Comedic Crap Detection: Frank Zappa's "Broadway The Hard Way"
by Tony Palmeri
Described by The Guinness Encyclopedia of Popular Music (1992) as a "sophisticated, serious composer . . . with a remarkable sense of humor" (p. 2770), the late Frank Zappa added a comic touch to a collection of issue-oriented songs released in 1988 as "Broadway The Hard Way." With biting satire throughout, the album takes on America's obsession with cultural icons ("Elvis Has Just Left The Building"), shallow executives ("Planet Of The Baritone Women"), Madison Avenue exploitation of women ("Any Kind Of Pain"), Republican party lies and liars ("Dickie's Such An Asshole"; "When The Lie's So Big"; "The Untouchables"), Jesse Jackson as a "naughty Democrat" ("Rhymin' Man"), the AIDS mystery ("Promiscuous"), Michael Jackson's inflated ego ("Why Don't You Like Me?"), government opposition to Zappa's political activities ("Bacon Fat"), double standards in prostitution- prosecution ("Jezebel Boy"), twisted music industry executives ("Outside Now"), homelessness ("Hot Plate Heaven At The Green Hotel", and the hypocrisy of television preachers ("What Kind Of Girl Do You Think We Are?"; "Jesus Thinks You're A Jerk"). Rock singer Sting also joins the band for performance of the Jimmy Swaggart condemned "Murder By Numbers." As a whole, the lyrical content of the songs reveal Zappa as one of the great "comedic crap detectors" in the tradition of Lenny Bruce, George Carlin, and Dick Gregory.
Zappa's music adds a dimension to his message not found in the straight comedy of the entertainers mentioned above. From the beginning of his career, Zappa surrounded himself with high-quality musicians. The 12-piece outfit gathered for "Broadway" is no exception. The band is comfortable in a variety of musical styles, including jazz, blues, rock, and even hip-hop. Most of the songs employ styles in ways that help to emphasize the lyrical message. For example, Zappa's indictment of Iran/Contra characters is spoken against Nelson Riddle's "Untouchables" theme. Several songs also lend support to the Guinness Encyclopedia's claim that Zappa is " one of the great guitar players of our time" (p. 2770).
FRANK ZAPPA: COMEDIC CRAP DETECTOR
In Teaching as a Subversive Activity (1969), Neil Postman and Charles Weingartner argued that "crap detectors" have played a key role in history:
One way of looking at the history of the human group is that it has been a continuing struggle against the veneration of 'crap.' Our intellectual history is a chronicle of the anguish and suffering of men who tried to help their contemporaries see that some part of their fondest beliefs were misconceptions, faulty assumptions, superstitions, and even outright lies. (p. 3).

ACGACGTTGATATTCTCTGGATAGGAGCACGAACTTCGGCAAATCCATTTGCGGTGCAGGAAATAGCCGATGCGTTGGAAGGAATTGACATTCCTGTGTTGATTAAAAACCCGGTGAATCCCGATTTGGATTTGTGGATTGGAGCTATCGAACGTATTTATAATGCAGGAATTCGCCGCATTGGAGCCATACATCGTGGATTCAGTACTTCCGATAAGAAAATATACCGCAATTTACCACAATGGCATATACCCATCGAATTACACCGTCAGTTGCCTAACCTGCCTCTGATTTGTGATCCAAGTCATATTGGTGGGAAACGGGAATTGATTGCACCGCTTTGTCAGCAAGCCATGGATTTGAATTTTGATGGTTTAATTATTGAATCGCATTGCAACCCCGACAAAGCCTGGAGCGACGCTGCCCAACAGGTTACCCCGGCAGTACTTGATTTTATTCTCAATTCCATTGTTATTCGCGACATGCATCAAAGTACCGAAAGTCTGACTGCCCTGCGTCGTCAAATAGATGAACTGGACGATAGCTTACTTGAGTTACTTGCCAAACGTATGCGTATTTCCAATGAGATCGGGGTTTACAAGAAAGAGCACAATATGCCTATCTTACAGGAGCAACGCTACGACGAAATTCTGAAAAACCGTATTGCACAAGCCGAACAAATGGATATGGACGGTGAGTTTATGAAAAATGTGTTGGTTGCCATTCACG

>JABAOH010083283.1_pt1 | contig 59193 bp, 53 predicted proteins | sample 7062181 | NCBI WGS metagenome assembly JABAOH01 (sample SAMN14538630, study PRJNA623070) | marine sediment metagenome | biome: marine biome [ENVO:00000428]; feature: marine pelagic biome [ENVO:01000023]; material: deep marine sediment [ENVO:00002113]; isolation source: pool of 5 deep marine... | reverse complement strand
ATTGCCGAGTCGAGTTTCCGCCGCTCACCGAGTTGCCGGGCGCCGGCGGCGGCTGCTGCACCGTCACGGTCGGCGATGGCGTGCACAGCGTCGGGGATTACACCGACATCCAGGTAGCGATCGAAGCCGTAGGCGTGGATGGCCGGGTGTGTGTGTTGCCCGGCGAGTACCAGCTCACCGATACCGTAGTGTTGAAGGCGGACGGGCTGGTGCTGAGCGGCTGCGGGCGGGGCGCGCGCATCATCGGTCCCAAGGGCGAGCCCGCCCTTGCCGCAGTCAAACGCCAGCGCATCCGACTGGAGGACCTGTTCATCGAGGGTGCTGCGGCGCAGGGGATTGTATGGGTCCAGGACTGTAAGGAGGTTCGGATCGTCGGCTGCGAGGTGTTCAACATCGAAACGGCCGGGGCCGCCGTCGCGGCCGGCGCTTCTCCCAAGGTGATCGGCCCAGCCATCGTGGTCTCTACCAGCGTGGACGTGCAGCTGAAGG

In the progressive educational spirit of the late 60s, Postman and Weingartner hoped that crap detection could become a central doctrine of the "new education." The new education never did come to dominate the schools, which is part of the reason why Zappa's common sense, comedic crap detecting is still perceived as "controversial."
Zappa finds crap in America's most sacred institutions and "respected individuals." Of Jesse Jackson, he says:
They say when Dr. King got shot, Jesse hatched an evil plot, Dipped his hands in the Doctor's blood and rubbed his shirt like playing with mud Looked round for all the press, and said 'Check me out, my name is Jess'
Of more "conservative" television preachers, Zappa warns:
If you let those tv preachers make a monkey out of you I said Jesus will think you're a jerk! And it will be true!
Of the AIDS crisis, Zappa offers this opinion:
A little green monkey over there kills a million people? That's not fair! Did it really go that way? Did you ask the CIA? Would they take you serious, Or have THEY been Promiscuous
Zappa's songs assert his right of intellectual independence, to not be bound to any particular set of "left" or "right" ideas or icons. Like all crap detectors, Zappa's message ultimately encourages behaviors not conducive to the maintenance of a couch-potato culture. As a result, commercial radio and Music Television--two of the "keepers of the couch potato," effectively censor Zappa's comedic crap detecting.
Folk singer Arlo Guthrie has said that he pictures the singing of social protest songs as a kind of holding of one's hand out into the future to join with someone reaching back into the past to locate an activist role-model. Zappa clearly serves such a role. His activism went beyond the making of political records: besides heavy involvement in voter registration, he was one of the major voices against calls for artistic censorship in the 1980s. Much like the late Paul Robeson, Zappa the politician was much more respected outside the United States. Long admired by Václav Havel, in 1991 Zappa became the Czechoslovakian "Cultural Liasison Officer" with the West.
"Broadway The Hard Way", and many other Zappa works, deserve a much wider audience. As the "right" gains wider control of America's sociopolitical institutions, Zappa's brand of crap detection is sorely missed.
- Postman, N. & Weingartner, C. (1969). _Teaching As A Subversive Activity_. New York: Dell Publishing Co., Inc.
- "Zappa, Frank" in _The Guinness Encyclopedia of Popular Music_. Chester, CT: New England Publishing Associates, 1992, 2768- 2770.
- Zappa, Frank (1989). "Broadway The Hard Way". Barking Pumpkin Records.